No Christmas Break for Aussie MPs Unless They Pass PM Tony Abbott Party’s Legislative Agenda

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By Vittorio Hernandez | December 4, 2013 10:01 AM EST

Australian Prime Minister Tony Abbott has threatened on Tuesday Labor MPs to put on his Uncle Scrooge cap and cancel Parliament's Christmas break if the lawmakers from the Opposition agrees to pass the Abbott-led government's legislative agenda.

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Mr Abbott is pushing for the repeal of the carbon tax, hike the debt ceiling to $500 billion and bring back Temporary Protection Visas. Labor is blocking the three measures.

Mr Abbott was quoted by ABC as saying, "I want to ramp up the pressure on the Labor Party ... I don't think the Labor Party should get a free pass at Christmas time ... they really should be listening to the people of Australia."

The PM was equating the Coalition's poll victory in September to a public vote for a change of government, which should also translate into change of policies.

Mr Abbott insisted Labor is doing its best to sabotage the policies by giving the Australian people the two-fingered salute.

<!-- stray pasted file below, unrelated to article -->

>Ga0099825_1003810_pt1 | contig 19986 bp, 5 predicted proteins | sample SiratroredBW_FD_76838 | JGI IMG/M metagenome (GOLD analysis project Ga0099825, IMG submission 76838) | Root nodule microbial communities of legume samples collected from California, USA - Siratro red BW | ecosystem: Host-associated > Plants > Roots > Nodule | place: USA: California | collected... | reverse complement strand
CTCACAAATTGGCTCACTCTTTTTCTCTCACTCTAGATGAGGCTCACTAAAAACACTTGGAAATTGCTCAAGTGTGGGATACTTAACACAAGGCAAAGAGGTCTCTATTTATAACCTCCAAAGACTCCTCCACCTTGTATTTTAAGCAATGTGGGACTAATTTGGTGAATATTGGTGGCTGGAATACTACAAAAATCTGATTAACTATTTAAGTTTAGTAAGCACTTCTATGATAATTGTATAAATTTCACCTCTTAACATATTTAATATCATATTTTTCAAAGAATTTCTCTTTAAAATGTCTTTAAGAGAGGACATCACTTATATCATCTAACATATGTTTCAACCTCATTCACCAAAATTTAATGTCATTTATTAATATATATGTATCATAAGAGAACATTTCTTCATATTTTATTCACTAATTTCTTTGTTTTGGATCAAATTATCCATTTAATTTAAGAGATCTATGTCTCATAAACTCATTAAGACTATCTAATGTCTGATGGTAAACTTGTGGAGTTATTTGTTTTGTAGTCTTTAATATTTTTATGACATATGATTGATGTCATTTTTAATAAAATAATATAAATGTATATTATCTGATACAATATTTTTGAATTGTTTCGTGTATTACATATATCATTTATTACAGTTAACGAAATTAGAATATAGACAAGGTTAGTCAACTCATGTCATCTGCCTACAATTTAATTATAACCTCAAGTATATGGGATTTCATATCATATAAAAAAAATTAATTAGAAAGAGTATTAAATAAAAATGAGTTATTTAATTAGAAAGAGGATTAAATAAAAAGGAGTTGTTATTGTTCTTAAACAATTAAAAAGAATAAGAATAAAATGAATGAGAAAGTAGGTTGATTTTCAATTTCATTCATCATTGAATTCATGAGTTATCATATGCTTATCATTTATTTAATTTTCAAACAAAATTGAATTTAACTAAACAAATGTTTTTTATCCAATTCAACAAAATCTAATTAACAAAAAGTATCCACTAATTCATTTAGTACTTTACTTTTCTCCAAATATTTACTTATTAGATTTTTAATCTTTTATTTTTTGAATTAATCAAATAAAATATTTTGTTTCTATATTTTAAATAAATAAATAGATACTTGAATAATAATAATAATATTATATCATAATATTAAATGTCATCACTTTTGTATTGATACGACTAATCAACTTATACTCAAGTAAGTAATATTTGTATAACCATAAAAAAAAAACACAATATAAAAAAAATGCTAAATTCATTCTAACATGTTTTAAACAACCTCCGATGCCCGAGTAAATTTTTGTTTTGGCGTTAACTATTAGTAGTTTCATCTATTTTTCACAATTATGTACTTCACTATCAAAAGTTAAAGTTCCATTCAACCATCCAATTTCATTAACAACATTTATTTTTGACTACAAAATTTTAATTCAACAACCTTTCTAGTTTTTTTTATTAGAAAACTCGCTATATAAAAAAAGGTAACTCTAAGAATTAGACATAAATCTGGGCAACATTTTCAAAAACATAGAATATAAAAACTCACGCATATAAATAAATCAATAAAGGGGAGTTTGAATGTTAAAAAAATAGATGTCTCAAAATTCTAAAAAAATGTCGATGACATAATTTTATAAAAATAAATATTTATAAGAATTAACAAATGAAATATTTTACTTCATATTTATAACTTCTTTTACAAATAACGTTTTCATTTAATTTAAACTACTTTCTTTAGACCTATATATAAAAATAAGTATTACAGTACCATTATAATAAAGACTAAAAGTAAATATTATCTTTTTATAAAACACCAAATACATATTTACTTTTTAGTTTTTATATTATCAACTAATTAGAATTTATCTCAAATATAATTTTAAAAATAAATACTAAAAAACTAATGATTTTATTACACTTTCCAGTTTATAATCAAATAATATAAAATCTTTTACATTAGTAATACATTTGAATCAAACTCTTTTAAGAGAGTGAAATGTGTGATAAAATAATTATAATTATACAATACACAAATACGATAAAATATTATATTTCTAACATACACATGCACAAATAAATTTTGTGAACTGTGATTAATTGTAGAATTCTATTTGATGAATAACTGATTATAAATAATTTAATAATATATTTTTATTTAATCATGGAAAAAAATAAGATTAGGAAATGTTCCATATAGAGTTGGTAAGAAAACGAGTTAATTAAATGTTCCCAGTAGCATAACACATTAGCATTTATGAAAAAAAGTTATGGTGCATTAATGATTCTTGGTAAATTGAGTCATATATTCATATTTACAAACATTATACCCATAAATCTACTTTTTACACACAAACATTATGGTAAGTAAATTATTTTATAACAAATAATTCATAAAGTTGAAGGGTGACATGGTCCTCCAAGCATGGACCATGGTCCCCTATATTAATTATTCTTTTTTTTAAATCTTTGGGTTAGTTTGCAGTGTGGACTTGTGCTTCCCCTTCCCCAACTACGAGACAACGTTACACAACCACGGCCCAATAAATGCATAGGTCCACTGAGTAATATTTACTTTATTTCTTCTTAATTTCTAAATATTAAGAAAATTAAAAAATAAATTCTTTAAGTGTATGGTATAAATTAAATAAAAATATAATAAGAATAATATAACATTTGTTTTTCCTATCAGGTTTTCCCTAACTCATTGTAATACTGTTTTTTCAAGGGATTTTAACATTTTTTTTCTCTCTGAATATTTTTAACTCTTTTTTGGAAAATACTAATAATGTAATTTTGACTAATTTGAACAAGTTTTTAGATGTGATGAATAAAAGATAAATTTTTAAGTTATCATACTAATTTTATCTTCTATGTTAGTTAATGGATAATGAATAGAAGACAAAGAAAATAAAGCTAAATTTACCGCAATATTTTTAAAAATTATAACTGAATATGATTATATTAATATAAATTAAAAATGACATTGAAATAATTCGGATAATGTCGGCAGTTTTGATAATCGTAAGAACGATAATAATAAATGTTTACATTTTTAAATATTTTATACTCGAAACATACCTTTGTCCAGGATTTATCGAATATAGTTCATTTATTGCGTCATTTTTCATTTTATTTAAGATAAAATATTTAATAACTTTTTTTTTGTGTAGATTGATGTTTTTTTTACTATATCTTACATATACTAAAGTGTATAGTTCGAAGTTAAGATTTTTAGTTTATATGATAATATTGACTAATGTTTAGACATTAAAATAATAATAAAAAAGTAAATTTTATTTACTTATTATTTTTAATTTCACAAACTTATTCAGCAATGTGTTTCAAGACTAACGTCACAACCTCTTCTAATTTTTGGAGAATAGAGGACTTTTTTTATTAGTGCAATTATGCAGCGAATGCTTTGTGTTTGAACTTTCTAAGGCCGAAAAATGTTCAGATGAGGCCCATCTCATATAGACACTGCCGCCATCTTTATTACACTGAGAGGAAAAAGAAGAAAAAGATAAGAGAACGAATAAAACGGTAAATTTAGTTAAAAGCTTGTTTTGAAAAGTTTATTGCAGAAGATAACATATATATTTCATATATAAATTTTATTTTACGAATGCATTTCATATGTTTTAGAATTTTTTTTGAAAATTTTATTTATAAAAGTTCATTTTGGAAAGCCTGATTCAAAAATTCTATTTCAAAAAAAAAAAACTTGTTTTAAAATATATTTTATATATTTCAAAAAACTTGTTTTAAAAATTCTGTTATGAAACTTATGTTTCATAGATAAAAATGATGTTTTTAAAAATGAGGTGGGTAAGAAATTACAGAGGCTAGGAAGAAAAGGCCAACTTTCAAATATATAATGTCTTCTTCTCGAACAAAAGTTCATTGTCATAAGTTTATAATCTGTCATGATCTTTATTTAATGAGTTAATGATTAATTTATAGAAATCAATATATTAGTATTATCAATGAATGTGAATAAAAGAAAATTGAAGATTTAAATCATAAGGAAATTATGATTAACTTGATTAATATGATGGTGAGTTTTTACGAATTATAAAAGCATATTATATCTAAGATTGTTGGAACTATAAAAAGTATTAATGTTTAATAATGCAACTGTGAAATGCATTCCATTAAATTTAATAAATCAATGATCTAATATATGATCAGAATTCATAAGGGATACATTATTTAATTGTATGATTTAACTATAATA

Responding to the PM's threat, Tony Burke, the manager of Opposition business, said, quoted by Sky News, "If Mr Abbott wants to bring us back to Parliament, we're all for it."

The Greens accused the ruling party of chest beating and urged Mr Abbott's party to work constructively with other parties in Parliament.

At the Labor caucus on Tuesday morning, Opposition leader Bill Shorten described the Abbott administration as having the shortest honeymoon in Australian parliamentary history, adding its handling of the school funding was cataclysmic.

Mr Abbott was heavily criticised for granting an extra $1.2 billion funding to the states for education which broke a campaign promise by MP Christopher Pyne to scrap the previous Labor government's school funding deals.

Mr Abbott described his about face on the funding used to being forced to make difficult decisions on matters with "shades of grey."

He accused the Opposition of being a wrecking ball to Australia and threatened to bring Parliament back on Dec 16 for one more week of sittings until his legislative agenda would be approved by the Senate.

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